Bare-knuckle boxing in PLOS ONE

A paper published recently in the open-access journal PLOS ONE entitled “Getting a Grip on Memory: Unilateral Hand Clenching Alters Episodic Recall,” which, as hinted at by the pun, is about the supposed tie between making a single fist and remembering an event, has been the center of controversy lately.

The abstract of the paper states:

 It was hypothesized that right hand clenching (left hemisphere activation) pre-encoding, and left hand clenching (right hemisphere activation) pre-recall, would result in superior memory.

And they say their hypothesis was proved to be true. One commenter, however, disagrees—and with a pun of their own in the title: “Fist-clenchingly poor science.” The comment attempts to discuss the inherent flaws, starting by:

There are so many flaws it is difficult to know where to begin, but I’d be hard pressed not to fail this paper if it was presented to me as an undergraduate project report.

The climax of the critique showed the main failing of the report:

..the authors admit [the difference between the control and sample groups] was not significant despite repeating throughout the title, abstract, discussion, and press release…

The critique on the whole is pretty funny and informative, and I admit to always loving a controversy (as long as I’m not directly involved). Science controversies are a real favorite of mine, because each side thinks they know the truth and rarely back down or concede. And then when someone does admit to maybe being slightly incorrect, no one lets them forget it. There’s a surprising amount of ego in a group that’s supposed to be made of dispassionate observers.

A mini-argument has also erupted in the comments on the comment.

Woof, quite a long-winded and rhetorical way to state the hypothesis is weakly supported or even disputed, and sample groups too small and biased. The rest of the “comment” steeped in ego.

To which, someone replied.

Did you veer over from a place where ‘woof’ is vigorous rejoinder- where ad hominem is appreciated, and comments on technical subjects are held to two sentences?

With another sub-commenter, commenting on the harshness of the critique:

My problem isn’t with commentary or criticism of the science itself, it’s with how it is expressed. It’s one thing to say “These results need to be treated with caution because the study was under-powered and the analyses didn’t correct for multiple comparisons”. It’s another to say “This is fist-clenchingly, shockingly poor science that wouldn’t even have been acceptable as an undergraduate project”. One is a factual comment on the science, the other is just an emotion-laden and potentially hurtful attack.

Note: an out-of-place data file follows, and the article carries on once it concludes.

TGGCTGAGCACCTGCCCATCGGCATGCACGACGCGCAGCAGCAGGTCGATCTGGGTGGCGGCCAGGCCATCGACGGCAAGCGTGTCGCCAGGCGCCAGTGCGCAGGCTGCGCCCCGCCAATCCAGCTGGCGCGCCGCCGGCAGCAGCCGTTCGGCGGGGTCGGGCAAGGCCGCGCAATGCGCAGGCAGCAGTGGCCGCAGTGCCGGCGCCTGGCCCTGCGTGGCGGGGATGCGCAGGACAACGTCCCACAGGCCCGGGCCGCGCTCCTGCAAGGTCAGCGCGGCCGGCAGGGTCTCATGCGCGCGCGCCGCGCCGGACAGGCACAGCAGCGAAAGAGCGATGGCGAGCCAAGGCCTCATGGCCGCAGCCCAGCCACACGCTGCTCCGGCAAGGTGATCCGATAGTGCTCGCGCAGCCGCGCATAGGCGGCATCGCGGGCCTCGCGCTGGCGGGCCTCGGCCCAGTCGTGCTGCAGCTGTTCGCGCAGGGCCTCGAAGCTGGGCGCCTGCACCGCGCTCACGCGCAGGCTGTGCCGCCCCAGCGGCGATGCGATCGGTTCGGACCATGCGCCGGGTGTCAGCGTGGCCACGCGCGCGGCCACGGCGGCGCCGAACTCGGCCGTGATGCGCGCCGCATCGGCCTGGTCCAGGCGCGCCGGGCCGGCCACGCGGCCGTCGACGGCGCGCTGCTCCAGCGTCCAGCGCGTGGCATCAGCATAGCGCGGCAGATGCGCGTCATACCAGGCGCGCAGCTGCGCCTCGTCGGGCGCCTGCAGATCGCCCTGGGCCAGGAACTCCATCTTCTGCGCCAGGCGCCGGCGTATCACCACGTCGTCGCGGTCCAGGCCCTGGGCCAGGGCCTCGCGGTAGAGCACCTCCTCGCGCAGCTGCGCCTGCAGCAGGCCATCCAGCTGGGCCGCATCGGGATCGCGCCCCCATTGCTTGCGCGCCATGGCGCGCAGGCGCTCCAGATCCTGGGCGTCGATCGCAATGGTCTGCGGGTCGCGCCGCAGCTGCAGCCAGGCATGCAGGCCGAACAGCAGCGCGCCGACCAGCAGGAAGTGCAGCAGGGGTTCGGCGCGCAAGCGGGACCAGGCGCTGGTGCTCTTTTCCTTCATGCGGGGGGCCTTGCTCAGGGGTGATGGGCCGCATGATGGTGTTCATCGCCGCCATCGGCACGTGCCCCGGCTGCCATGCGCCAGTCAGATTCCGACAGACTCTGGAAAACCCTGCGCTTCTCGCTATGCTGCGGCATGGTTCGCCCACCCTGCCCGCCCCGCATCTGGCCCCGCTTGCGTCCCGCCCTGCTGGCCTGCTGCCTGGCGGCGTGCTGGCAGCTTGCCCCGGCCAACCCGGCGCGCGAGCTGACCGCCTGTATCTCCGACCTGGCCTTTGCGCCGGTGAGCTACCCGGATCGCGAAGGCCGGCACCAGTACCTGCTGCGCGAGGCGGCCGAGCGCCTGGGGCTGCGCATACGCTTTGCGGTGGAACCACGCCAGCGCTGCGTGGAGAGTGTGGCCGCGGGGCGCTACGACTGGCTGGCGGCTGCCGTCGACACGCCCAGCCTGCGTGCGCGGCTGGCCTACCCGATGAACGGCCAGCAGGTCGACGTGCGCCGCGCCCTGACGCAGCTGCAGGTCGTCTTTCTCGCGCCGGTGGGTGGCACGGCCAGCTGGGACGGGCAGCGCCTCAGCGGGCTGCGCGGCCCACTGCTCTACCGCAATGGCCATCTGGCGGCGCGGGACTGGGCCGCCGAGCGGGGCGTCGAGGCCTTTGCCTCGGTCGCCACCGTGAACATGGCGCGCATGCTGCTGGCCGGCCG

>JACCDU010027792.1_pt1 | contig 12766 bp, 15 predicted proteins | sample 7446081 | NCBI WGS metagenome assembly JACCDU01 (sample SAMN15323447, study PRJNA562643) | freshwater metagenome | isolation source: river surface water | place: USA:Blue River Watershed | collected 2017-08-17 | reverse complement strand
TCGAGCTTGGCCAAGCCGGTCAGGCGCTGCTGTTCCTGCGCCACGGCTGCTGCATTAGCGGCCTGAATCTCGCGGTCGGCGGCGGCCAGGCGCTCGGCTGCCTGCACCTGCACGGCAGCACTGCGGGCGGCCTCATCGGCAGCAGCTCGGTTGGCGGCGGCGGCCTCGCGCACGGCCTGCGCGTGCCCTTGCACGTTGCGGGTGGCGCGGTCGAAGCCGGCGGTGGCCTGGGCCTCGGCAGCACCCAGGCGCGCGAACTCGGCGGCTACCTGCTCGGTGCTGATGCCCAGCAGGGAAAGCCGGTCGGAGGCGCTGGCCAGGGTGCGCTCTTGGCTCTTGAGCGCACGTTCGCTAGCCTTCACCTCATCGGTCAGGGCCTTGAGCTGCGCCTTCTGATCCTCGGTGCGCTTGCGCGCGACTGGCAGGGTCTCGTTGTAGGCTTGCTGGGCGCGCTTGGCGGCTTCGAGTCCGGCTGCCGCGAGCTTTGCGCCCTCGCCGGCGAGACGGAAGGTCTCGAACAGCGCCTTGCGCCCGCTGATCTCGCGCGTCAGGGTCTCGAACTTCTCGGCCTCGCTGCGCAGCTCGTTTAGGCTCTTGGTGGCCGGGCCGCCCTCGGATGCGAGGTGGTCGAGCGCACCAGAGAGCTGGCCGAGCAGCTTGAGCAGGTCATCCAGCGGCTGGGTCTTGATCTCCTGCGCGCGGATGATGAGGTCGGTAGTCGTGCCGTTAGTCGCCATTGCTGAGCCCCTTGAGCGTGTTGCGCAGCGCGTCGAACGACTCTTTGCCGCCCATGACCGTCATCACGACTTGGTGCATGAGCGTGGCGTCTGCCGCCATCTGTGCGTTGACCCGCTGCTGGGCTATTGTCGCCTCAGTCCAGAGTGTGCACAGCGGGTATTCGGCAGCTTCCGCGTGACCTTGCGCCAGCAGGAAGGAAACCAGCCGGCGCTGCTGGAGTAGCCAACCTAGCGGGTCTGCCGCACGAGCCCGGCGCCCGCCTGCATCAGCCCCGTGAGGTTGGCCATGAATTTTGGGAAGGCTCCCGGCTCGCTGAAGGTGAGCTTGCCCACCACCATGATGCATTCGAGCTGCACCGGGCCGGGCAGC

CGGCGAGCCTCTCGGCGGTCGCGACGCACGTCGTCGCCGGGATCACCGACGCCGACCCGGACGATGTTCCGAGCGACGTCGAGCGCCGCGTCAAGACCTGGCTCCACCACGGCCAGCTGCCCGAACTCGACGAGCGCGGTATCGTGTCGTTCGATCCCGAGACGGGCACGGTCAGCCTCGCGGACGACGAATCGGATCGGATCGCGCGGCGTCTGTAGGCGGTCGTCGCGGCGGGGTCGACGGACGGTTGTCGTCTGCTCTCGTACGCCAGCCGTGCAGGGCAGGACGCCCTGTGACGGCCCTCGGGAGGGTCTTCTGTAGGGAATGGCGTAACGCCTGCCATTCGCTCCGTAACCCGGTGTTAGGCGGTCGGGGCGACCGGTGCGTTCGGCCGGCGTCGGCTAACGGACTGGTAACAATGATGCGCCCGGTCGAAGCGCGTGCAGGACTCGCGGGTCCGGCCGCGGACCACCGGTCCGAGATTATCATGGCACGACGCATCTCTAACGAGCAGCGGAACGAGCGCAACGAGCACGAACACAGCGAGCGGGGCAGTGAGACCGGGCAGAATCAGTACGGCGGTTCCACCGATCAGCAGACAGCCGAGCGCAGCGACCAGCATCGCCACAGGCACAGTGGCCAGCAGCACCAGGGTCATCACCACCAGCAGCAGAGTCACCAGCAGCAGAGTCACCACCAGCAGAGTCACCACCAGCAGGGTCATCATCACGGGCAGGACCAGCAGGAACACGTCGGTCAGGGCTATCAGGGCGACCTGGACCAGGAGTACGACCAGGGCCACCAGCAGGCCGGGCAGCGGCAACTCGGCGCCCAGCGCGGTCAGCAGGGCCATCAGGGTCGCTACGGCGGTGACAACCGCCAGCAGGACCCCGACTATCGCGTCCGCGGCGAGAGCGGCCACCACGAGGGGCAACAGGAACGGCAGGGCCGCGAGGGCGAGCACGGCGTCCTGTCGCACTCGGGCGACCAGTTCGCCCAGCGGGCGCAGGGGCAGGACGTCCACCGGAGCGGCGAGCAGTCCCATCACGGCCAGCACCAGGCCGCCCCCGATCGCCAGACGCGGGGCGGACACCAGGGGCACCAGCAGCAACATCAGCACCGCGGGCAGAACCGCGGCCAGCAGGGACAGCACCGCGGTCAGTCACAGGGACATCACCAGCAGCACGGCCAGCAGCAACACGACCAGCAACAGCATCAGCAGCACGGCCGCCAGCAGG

All-in-all it’s a pretty good read. The comments that is, not the actual paper, which is arguably garbage.

The Next Generation (of Science Standards) to Boldly Go Where No One Has Gone Before

As I’m sure many people will point out today and in the coming weeks,the Next Generation Science Standards has been released. The plan sets forth standard teaching practices and subjects for K-12 students, which (unbeknownst to me) was previously unstandardized. Twenty-six states have agreed to follow the plan, including my current state of Georgia, but not my home state Florida. The campaign was carried out entirely by the states with no federal aid—an accomplishment in its own right—and there is no mandate for the other twenty-four states to adopt the lesson plans.

As Bruce Alberts, Editor-in-Cheif of Science and a proponent of NGSS, says, “We must teach out students to do something in science class, not to memorize facts.”

Some conservatives are worried by thought of teaching children about evolution and climate change, especially in Kansas and Texas, but many are excited about the curriculum. Last year, Barbara argill, the Republican chairwoman of Texas’ State Board of Education, said there was a “zero percent chance” of Texas adopting the plan. Other organizations, mostly science-based, are excited for the plan.

“This is revolutionary in many respects,” Michael Wysession, one of the scientists who helped with writing the standards, said. “First of all, it is incredible to have most states in the country adopting a single standard. Having each state do its own thing has been really detrimental to the science and engineering education of this country and this is a tremendous step forward.”

I, personally, am very excited about the new approach for teaching science. I have long thought that current methods weren’t reaching students. Even into college, I thought chemistry was boring because previously I had been given a list of facts and scientist names to memorize and regurgitate on a test. Hopefully, the standards will not only help understanding but boost interest as well. Now if only there were standards set in place for teaching mathematics, we’d regain our position on the forefront of science.

Lab Group Prejudice